I love a good Victorian detective novel. While “…Suspicions…” is not a novel, it is a really good read. Summerscale has carefully researched a true British murder case from 1860 that served as inspiration for sensation novelists such as Charles Dickens and Wilkie Collins. The dark secrets of a Victorian middle-class home are subjected to thorough scrutiny if not wholly exposed. Although the book is described as “A mesmerizing portrait of one of England’ first detectives…” the detective in question, Mr. Whicher, is not as fully developed as an historical personality as might seem. Summerscale works hard to leverage rather sketchy descriptions of his person to archetypal effect, a stretch in some instances.
The relationship between the events upon which the book is based and the development of society’s taste for the macabre in literature, however, is successfully brought to life. Summerscale successfully connects a tragic event to vocabulary we encounter today in literature that causes spines to tingle and gives us each the opportunity to judge our fellow men and women based on our own sense of right and wrong. Summerscale’s description of the origin of the word “clue” is an insightful example of how a metaphorical term may lose its vivid imagery even as it becomes embedded in the collective consciousness.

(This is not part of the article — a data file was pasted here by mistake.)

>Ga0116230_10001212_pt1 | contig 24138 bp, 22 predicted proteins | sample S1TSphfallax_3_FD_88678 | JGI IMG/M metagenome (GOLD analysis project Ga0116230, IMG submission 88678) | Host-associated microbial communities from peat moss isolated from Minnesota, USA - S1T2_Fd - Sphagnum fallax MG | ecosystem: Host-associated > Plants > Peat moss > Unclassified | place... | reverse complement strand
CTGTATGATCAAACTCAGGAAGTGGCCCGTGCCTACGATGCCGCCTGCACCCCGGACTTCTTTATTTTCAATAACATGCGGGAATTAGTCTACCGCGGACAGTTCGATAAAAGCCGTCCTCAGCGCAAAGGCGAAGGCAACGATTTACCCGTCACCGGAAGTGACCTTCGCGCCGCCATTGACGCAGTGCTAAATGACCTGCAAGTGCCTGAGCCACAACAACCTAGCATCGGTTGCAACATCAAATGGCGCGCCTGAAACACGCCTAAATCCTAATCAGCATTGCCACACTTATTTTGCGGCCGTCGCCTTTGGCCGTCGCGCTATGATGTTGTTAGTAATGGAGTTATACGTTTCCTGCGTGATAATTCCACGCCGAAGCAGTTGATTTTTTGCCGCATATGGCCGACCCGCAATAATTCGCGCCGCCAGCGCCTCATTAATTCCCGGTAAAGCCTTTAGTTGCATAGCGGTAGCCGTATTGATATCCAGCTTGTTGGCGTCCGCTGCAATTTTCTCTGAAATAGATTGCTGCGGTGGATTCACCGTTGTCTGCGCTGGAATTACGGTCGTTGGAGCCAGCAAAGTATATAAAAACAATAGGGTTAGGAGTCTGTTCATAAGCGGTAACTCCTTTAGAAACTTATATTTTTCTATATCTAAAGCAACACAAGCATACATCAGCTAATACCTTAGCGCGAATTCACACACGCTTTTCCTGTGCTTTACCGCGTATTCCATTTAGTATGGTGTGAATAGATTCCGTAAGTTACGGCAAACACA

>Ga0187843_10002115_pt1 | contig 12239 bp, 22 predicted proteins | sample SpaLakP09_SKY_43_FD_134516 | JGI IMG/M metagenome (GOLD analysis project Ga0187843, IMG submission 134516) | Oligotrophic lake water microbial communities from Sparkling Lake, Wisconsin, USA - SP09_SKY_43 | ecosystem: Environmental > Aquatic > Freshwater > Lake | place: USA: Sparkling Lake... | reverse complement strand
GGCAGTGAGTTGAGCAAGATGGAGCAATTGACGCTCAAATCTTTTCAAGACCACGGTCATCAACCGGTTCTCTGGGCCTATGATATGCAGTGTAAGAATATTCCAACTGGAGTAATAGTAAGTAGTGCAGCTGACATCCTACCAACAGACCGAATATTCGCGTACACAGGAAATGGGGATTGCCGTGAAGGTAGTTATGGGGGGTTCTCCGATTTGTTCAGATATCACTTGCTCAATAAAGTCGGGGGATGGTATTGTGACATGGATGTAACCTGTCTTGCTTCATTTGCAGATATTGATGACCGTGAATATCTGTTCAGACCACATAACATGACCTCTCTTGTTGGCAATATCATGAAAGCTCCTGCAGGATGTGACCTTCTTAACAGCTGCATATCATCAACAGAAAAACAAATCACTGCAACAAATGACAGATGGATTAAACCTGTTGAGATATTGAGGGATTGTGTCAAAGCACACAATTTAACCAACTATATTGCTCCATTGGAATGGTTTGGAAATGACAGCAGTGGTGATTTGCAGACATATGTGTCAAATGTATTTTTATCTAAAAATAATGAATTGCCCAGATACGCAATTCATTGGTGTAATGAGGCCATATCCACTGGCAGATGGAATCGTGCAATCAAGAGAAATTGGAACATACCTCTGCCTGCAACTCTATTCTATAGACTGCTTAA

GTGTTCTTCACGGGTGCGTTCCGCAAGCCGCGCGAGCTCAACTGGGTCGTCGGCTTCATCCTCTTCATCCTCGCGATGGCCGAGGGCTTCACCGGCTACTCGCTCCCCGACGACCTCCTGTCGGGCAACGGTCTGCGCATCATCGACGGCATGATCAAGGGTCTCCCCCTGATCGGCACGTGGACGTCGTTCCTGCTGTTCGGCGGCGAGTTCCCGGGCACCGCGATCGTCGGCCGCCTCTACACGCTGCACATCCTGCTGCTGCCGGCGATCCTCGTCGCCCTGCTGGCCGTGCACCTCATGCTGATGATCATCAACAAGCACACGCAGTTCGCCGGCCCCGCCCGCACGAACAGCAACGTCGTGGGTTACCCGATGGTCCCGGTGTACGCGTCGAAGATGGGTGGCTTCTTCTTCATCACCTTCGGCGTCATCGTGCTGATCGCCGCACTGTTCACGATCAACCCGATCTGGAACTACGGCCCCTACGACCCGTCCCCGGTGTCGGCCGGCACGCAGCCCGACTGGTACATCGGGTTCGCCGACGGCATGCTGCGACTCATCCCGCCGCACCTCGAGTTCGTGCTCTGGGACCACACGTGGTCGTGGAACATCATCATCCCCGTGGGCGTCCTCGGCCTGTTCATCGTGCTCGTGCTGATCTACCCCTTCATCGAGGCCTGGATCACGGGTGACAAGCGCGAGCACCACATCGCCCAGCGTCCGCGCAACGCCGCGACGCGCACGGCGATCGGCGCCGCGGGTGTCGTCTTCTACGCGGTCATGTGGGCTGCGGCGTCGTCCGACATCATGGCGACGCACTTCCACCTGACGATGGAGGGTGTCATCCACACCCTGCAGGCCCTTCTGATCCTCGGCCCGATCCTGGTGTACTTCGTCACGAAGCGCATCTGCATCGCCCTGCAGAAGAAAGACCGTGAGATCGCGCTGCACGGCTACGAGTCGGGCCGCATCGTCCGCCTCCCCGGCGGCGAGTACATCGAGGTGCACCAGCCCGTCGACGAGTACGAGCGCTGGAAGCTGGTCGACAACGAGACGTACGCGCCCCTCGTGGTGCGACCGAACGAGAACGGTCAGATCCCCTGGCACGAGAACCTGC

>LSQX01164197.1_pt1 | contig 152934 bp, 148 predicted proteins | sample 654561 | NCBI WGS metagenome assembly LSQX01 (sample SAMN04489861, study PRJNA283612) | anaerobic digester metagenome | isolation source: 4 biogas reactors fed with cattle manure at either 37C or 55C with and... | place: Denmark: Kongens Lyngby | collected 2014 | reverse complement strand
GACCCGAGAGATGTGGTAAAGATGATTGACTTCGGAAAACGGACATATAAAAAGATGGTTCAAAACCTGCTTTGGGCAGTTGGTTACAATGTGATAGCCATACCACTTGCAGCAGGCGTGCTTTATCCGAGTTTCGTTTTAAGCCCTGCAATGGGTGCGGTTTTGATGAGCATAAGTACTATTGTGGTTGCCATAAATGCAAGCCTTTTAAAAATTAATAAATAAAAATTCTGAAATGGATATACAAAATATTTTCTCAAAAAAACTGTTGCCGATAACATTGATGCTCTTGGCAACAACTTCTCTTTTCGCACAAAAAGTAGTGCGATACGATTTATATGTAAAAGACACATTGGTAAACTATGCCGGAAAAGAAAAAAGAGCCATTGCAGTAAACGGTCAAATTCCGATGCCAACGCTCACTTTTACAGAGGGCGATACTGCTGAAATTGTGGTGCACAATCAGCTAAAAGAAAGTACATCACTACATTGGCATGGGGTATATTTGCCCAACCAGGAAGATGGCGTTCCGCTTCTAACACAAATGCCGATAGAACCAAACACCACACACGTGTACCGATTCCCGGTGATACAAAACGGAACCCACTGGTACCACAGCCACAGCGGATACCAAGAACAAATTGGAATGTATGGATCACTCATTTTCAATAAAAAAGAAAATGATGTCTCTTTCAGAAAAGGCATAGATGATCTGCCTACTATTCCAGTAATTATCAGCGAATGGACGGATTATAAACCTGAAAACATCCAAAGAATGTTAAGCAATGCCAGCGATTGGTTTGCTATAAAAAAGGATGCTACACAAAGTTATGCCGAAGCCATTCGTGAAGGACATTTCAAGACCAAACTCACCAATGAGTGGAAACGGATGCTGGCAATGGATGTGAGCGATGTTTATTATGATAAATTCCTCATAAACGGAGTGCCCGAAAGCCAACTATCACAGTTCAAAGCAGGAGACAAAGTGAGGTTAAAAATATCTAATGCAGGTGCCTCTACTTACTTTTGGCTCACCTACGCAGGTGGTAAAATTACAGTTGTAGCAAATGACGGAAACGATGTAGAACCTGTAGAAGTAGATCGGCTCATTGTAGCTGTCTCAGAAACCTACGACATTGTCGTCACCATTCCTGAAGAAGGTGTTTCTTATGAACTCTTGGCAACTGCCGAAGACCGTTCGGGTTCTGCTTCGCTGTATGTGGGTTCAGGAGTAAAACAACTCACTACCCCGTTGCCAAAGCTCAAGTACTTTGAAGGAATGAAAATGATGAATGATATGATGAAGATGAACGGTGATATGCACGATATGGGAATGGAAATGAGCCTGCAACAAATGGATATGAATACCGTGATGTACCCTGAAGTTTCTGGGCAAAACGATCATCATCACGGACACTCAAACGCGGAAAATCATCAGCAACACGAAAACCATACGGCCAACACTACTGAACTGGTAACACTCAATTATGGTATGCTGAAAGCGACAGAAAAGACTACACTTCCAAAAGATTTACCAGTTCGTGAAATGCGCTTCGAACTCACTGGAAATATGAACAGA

“…Suspicions…” is full of conflict, between classes of society, formal and informal authority, genders, relatives, facts and fiction. Ultimately, the answer to what really happened to Saville Kent can be solved only by conjecture and assumption. The reader has ample “facts” to choose from in forming their own judgment, and will have a greater appreciation for the history and sociological context of Victorian mysteries as a result.